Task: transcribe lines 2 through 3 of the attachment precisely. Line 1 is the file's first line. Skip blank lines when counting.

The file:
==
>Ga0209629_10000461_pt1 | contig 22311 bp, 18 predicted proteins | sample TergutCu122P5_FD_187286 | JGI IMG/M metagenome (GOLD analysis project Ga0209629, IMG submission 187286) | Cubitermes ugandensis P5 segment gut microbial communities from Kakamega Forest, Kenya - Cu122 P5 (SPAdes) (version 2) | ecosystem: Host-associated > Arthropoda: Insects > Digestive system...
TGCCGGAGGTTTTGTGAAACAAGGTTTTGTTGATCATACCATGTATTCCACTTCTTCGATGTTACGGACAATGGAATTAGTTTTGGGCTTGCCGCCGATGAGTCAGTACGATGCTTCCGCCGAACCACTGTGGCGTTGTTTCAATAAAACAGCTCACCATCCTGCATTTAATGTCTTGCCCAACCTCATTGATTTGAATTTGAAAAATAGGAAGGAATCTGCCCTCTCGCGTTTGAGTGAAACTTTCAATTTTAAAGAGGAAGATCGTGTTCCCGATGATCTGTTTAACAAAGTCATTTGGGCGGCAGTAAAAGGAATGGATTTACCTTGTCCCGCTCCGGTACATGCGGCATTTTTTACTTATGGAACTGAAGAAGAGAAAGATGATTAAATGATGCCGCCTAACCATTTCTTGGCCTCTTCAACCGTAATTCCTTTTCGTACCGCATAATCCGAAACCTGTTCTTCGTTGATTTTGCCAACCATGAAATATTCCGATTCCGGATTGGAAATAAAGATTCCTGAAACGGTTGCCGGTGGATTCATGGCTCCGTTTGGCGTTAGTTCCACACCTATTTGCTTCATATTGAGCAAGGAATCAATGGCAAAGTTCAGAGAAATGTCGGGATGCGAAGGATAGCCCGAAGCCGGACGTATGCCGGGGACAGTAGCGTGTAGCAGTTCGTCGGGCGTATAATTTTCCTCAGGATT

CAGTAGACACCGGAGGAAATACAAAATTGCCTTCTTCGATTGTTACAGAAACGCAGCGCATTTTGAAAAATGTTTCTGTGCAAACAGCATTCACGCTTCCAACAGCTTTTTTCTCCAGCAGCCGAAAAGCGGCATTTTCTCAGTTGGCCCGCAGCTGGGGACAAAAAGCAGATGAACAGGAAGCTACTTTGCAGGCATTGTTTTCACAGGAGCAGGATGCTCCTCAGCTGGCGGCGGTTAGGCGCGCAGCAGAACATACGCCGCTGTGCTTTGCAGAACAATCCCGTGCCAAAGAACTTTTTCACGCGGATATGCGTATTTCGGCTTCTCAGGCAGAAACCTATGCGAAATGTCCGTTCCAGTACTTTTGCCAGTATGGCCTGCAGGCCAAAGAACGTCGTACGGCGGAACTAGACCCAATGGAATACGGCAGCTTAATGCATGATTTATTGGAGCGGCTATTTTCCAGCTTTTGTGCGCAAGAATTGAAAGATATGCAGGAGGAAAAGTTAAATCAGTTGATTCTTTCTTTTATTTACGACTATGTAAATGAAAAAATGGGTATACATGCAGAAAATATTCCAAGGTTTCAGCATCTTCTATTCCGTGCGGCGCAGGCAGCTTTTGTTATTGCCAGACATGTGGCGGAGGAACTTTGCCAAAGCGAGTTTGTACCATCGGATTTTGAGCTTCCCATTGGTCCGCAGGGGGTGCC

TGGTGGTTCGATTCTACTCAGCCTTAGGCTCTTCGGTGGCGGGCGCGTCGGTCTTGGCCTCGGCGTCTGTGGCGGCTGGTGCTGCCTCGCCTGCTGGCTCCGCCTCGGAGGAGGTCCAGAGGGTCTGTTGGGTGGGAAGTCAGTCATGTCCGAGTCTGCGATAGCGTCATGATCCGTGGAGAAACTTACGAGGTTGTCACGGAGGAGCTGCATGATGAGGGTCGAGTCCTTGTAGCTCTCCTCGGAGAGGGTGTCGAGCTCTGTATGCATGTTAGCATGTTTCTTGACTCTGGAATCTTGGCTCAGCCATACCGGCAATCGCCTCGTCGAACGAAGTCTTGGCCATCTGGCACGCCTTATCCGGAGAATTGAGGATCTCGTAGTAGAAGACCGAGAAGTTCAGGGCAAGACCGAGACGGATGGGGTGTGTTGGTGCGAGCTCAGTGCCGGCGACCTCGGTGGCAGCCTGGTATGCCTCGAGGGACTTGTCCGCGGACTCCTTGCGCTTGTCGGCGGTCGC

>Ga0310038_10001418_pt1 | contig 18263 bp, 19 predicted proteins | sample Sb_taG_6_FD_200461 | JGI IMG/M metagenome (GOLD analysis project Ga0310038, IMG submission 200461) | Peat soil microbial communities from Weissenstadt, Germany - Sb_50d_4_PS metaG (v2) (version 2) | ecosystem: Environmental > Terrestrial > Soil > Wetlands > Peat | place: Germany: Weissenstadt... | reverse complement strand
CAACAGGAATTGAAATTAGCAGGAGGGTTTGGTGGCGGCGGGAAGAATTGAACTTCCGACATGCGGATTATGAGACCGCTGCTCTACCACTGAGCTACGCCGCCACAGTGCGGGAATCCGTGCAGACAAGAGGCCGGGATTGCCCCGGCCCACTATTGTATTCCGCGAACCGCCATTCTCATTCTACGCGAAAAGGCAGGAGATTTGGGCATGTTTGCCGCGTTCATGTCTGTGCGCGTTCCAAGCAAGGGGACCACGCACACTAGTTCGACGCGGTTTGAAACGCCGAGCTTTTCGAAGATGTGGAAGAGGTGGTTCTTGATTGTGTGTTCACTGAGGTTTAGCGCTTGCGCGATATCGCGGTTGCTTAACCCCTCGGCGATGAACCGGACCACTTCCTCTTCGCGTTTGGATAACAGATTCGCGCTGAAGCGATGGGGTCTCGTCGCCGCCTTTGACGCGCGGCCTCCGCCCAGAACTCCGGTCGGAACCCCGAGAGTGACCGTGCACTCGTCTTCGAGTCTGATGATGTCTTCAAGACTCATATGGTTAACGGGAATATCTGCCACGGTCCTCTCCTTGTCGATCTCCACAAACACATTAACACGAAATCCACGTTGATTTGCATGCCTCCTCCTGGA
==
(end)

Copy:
TGCCGGAGGTTTTGTGAAACAAGGTTTTGTTGATCATACCATGTATTCCACTTCTTCGATGTTACGGACAATGGAATTAGTTTTGGGCTTGCCGCCGATGAGTCAGTACGATGCTTCCGCCGAACCACTGTGGCGTTGTTTCAATAAAACAGCTCACCATCCTGCATTTAATGTCTTGCCCAACCTCATTGATTTGAATTTGAAAAATAGGAAGGAATCTGCCCTCTCGCGTTTGAGTGAAACTTTCAATTTTAAAGAGGAAGATCGTGTTCCCGATGATCTGTTTAACAAAGTCATTTGGGCGGCAGTAAAAGGAATGGATTTACCTTGTCCCGCTCCGGTACATGCGGCATTTTTTACTTATGGAACTGAAGAAGAGAAAGATGATTAAATGATGCCGCCTAACCATTTCTTGGCCTCTTCAACCGTAATTCCTTTTCGTACCGCATAATCCGAAACCTGTTCTTCGTTGATTTTGCCAACCATGAAATATTCCGATTCCGGATTGGAAATAAAGATTCCTGAAACGGTTGCCGGTGGATTCATGGCTCCGTTTGGCGTTAGTTCCACACCTATTTGCTTCATATTGAGCAAGGAATCAATGGCAAAGTTCAGAGAAATGTCGGGATGCGAAGGATAGCCCGAAGCCGGACGTATGCCGGGGACAGTAGCGTGTAGCAGTTCGTCGGGCGTATAATTTTCCTCAGGATT

CAGTAGACACCGGAGGAAATACAAAATTGCCTTCTTCGATTGTTACAGAAACGCAGCGCATTTTGAAAAATGTTTCTGTGCAAACAGCATTCACGCTTCCAACAGCTTTTTTCTCCAGCAGCCGAAAAGCGGCATTTTCTCAGTTGGCCCGCAGCTGGGGACAAAAAGCAGATGAACAGGAAGCTACTTTGCAGGCATTGTTTTCACAGGAGCAGGATGCTCCTCAGCTGGCGGCGGTTAGGCGCGCAGCAGAACATACGCCGCTGTGCTTTGCAGAACAATCCCGTGCCAAAGAACTTTTTCACGCGGATATGCGTATTTCGGCTTCTCAGGCAGAAACCTATGCGAAATGTCCGTTCCAGTACTTTTGCCAGTATGGCCTGCAGGCCAAAGAACGTCGTACGGCGGAACTAGACCCAATGGAATACGGCAGCTTAATGCATGATTTATTGGAGCGGCTATTTTCCAGCTTTTGTGCGCAAGAATTGAAAGATATGCAGGAGGAAAAGTTAAATCAGTTGATTCTTTCTTTTATTTACGACTATGTAAATGAAAAAATGGGTATACATGCAGAAAATATTCCAAGGTTTCAGCATCTTCTATTCCGTGCGGCGCAGGCAGCTTTTGTTATTGCCAGACATGTGGCGGAGGAACTTTGCCAAAGCGAGTTTGTACCATCGGATTTTGAGCTTCCCATTGGTCCGCAGGGGGTGCC